Teardown: Philips Tornado 24W Spiral ES CFL

I’m technically on hiatus, and I am piled up with work, but some days I just find it hard to go without doing something to break the monotony, so I’m back with a few seemingly random posts.

We kick off with a teardown of a Philips Tornado 24W spiral CFL globe, which recently failed a few days ago. I was quite a fan of these globes as they seemed to be of good quality, were easily available in local supermarkets, and had the highest power rating for the physical size. They pretty much start instantly, and warm up quite quickly despite the thin “long” tube geometry. Generally, quality CFLs over 20W are hard to find, and even more difficult to fit into oyster fixtures, so we did end up recommending these to others and buying a second lot which is only just on its way out after … gosh, I don’t know how many years!

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The base itself is compact, but so is the spiral shaped globe, which makes it a good fit for more restrictive luminaries. There is a warning not to use them in enclosed holders due to heat build-up, but we’ve seen no issues ourselves. If anything, this globe was well due for replacement. The globe has a rating of 1550 lumens, and an efficacy of 67 lumens per watt – some currently available LED globes claim similar efficacy ratings.

Getting this globe open wasn’t too difficult – many years of high temperature operation left the plastic brittle, and a little prying around the lips was enough to separate the body.


A quick post-mortem check-up seems to show both filaments are still electrically conductive – i.e. they are not open circuit. They both measure identically at 2.5 ohms.

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This leads to the logical question – what caused the lamp to fail? A closer look at one of the ends seems to show significant heating, and a change in the end “seal” looks like it had cracked at one stage due to heat.


This suggests to me that the globe failed due to age-related failure – a depletion of thermionic emission mix at the filament would have lead to increasing voltage drop across the tube, which probably would have led the ballast to apply more current to the filaments to try and “pre-heat” them, which eventually may have caused the end to heat up enough that the glass cracked and the tube itself became “open to the atmosphere”. I’ve seen this sort of failure mode on many lamps which are at their end of life, and often they will “strobe” slightly in the final few hours as the ballast switches between running and “warming” the filaments, before finally giving out in a “swirl” of light, sometimes with a pop and small cloud of smoke.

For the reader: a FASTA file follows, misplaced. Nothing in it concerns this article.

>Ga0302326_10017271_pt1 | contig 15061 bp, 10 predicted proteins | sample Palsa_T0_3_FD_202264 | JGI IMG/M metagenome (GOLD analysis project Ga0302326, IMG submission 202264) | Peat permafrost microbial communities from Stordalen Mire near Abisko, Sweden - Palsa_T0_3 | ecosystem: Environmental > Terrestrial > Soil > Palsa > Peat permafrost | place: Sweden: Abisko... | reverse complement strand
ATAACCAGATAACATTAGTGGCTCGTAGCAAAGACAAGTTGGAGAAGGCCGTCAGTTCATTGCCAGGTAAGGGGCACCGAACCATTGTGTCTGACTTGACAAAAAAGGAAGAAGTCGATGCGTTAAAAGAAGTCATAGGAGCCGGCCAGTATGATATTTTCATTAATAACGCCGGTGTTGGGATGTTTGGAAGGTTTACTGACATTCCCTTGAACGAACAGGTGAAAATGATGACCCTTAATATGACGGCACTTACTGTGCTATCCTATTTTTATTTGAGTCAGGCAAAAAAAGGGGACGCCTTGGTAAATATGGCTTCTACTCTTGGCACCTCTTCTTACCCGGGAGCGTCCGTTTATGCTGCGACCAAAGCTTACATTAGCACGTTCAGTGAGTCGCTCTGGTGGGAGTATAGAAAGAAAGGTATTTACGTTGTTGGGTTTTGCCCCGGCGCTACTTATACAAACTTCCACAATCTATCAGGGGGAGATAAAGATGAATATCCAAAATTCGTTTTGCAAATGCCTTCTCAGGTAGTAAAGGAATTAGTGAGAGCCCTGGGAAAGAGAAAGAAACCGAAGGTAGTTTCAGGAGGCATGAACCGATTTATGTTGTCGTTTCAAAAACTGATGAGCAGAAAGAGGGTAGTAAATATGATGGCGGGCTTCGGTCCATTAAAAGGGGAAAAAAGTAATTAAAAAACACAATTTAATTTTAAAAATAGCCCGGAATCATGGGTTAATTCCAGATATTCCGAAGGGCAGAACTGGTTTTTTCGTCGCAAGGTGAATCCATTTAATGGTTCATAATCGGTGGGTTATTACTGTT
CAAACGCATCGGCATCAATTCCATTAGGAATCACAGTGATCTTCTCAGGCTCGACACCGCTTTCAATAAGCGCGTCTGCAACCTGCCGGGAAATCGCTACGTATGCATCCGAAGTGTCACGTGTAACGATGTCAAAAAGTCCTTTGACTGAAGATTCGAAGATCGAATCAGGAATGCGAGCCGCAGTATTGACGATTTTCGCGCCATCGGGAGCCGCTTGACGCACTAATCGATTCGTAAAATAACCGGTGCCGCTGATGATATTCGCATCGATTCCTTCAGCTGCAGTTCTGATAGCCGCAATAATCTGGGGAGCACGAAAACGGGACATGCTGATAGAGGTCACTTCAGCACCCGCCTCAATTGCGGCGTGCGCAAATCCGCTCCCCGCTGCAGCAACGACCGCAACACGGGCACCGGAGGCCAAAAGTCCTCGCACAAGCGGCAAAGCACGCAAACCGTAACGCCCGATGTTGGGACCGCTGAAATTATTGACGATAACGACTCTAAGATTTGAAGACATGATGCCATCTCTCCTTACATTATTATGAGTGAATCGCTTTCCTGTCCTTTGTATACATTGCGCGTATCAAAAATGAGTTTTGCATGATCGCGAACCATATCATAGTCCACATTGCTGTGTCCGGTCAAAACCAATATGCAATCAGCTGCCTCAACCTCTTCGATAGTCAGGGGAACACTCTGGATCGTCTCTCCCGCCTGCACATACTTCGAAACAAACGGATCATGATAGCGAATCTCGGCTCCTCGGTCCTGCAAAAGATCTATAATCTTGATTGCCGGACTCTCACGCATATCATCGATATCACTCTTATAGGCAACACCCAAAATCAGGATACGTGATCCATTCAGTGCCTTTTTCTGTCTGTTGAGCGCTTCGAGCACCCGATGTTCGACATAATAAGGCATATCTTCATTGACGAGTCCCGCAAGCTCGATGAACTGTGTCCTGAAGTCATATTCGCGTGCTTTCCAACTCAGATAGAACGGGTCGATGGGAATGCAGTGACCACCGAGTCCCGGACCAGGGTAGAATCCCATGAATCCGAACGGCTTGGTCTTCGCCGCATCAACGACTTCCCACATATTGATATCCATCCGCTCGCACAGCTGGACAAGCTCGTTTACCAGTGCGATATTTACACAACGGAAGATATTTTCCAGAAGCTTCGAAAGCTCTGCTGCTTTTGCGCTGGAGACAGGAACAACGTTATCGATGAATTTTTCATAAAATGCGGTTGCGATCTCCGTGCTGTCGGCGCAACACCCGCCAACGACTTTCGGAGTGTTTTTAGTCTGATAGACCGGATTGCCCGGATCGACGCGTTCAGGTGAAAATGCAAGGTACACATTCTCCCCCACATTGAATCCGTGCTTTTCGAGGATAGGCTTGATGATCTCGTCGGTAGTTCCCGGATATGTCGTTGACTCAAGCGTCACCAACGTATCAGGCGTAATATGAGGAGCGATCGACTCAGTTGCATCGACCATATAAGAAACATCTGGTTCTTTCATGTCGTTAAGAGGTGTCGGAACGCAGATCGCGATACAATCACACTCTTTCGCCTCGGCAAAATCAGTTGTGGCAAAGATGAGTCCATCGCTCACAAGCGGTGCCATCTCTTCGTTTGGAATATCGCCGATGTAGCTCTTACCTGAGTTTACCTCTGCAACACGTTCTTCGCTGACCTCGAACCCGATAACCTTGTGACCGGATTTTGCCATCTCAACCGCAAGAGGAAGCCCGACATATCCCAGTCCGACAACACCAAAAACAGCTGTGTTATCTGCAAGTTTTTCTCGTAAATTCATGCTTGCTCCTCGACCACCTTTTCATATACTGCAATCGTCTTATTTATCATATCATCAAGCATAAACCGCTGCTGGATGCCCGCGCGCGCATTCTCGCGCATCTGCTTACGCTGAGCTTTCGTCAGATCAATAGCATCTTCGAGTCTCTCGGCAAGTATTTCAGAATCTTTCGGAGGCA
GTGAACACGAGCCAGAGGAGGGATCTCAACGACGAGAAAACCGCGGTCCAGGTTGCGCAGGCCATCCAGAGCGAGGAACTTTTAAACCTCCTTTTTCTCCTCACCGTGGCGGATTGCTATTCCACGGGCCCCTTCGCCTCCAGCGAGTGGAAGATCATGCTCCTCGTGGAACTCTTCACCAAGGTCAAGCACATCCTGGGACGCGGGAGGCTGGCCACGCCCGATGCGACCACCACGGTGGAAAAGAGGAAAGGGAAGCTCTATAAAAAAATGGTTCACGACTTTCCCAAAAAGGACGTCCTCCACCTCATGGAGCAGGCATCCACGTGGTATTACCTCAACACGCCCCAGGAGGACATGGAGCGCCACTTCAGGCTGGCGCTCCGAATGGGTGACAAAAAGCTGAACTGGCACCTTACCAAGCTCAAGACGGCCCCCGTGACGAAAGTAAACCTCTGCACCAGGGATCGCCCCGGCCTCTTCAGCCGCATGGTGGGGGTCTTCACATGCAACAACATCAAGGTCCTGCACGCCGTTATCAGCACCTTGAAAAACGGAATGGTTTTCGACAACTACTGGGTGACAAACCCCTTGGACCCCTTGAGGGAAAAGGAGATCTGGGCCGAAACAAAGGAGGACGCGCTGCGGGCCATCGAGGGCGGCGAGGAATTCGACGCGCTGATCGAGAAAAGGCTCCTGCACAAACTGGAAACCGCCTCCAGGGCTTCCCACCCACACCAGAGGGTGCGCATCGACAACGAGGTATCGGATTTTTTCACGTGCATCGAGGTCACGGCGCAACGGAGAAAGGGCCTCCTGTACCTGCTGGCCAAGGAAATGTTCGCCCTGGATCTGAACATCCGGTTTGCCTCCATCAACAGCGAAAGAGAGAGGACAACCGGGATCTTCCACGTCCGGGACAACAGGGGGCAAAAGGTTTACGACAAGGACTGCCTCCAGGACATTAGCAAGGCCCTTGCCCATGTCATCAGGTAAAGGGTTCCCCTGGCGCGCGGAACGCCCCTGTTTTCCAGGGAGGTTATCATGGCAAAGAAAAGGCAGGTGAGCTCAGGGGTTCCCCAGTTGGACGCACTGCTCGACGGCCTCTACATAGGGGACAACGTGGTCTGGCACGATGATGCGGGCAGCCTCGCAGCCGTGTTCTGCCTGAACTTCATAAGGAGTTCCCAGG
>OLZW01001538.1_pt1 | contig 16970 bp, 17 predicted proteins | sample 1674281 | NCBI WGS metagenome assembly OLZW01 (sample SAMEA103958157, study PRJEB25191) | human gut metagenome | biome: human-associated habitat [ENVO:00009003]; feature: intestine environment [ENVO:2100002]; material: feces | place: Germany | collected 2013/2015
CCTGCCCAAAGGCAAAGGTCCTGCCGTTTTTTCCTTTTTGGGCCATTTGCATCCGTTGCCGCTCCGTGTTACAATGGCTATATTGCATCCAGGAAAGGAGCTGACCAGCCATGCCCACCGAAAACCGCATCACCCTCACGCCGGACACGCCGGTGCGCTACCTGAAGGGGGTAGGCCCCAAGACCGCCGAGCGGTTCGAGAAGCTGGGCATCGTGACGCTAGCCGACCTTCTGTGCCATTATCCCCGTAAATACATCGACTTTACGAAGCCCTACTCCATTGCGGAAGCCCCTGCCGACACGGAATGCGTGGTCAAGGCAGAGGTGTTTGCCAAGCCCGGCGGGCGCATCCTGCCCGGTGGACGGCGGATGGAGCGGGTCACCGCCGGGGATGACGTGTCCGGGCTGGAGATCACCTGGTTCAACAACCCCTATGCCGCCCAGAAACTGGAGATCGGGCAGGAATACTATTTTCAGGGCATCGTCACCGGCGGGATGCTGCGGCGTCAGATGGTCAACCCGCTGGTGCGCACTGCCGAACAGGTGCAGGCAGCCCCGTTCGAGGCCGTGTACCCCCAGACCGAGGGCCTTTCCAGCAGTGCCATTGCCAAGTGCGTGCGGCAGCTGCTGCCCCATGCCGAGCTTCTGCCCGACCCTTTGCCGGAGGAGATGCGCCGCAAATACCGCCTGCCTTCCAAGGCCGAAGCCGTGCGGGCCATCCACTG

But can we find further evidence to support this theory? Actually, it seems like we can. An examination of the rest of the globe found the fusible resistor (about 4.7 ohms) was still intact, meaning the ballast was powered. A look at the ballast circuitry doesn’t reveal any components that look like they’ve failed. Ballast failure is normally catastrophic, and obvious – the quiet lack of functioning may simply be due to the tube itself being filled with air, and hence an arc cannot be struck due to the insulative properties of air.

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It’s interesting to note the presence of a Aishi capacitor, which seems quite popular in Philips globes. Despite the abuse, it measured just as expected on the LCR meter, whereas cheaper globes have occasionally been found to have vented capacitors which eventually do short out and blow a primary side fuse. The main transistors are marked EKA F6 13003, which seems likely they are equivalent to the Fairchild KSE13003 NPN high voltage silicon transistor. Sadly, no understandable date codes were found.

Of note is that this PCB aims to reduce the volume of the ballast section. It does so by being cleverly “cut out” where the tube ends would be, allowing it to nestle in-between. The capacitor is also made to stand proud of the board so that it can sit into the “cap” at the end. All of this helps to reduce the Z-height, and allow the globe to fit in more compact spots.


Another aid is the use of SMD components on the rear. On the left, we can see the input diode bridge configuration, for example.

We also make some surprising discoveries – the markings on the board made from breaks in the solder resist appear to say TP220-25MSL(T3) V1.0 and 134397. From the code itself, it seems likely that this globe was OEMed for Philips by Hengdian Group Tospo Lighting Co. Ltd. and was originally a 25W globe design. You wouldn’t even know if you didn’t take it apart. The product code isn’t on their website anymore, although a gander through the Archive.org archives seems to result in frustration due to incomplete/broken website structures. Regardless, it is noted that all their globes use TP as an identifier – so I think I’m right in assuming this is a Tospo product.

The globe has since been replaced with an LED unit instead, in a slow and steady march to higher efficiencies and lower maintenance.

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2 Responses to Teardown: Philips Tornado 24W Spiral ES CFL

  1. jitter says:

    You wrote that you didn’t find any understandable datecodes, but there is one I understand.
    In the lower right corner of the label it says “C8”.

    A long time ago I was explained by a Philips employee that their lamps carry a letter and a numeral as datecode. The letter indicates the month and the numeral the last digit of the year.
    Every decade the year and the month are swapped around.

    This decade, it’s year first, e.g. 1A for January 2011. That puts the production datecode of your lamp, C8, in March 2008.

    Curiously, I have two 15 W Tornados that uses an un-Philips-like datecode in the YYWW style.

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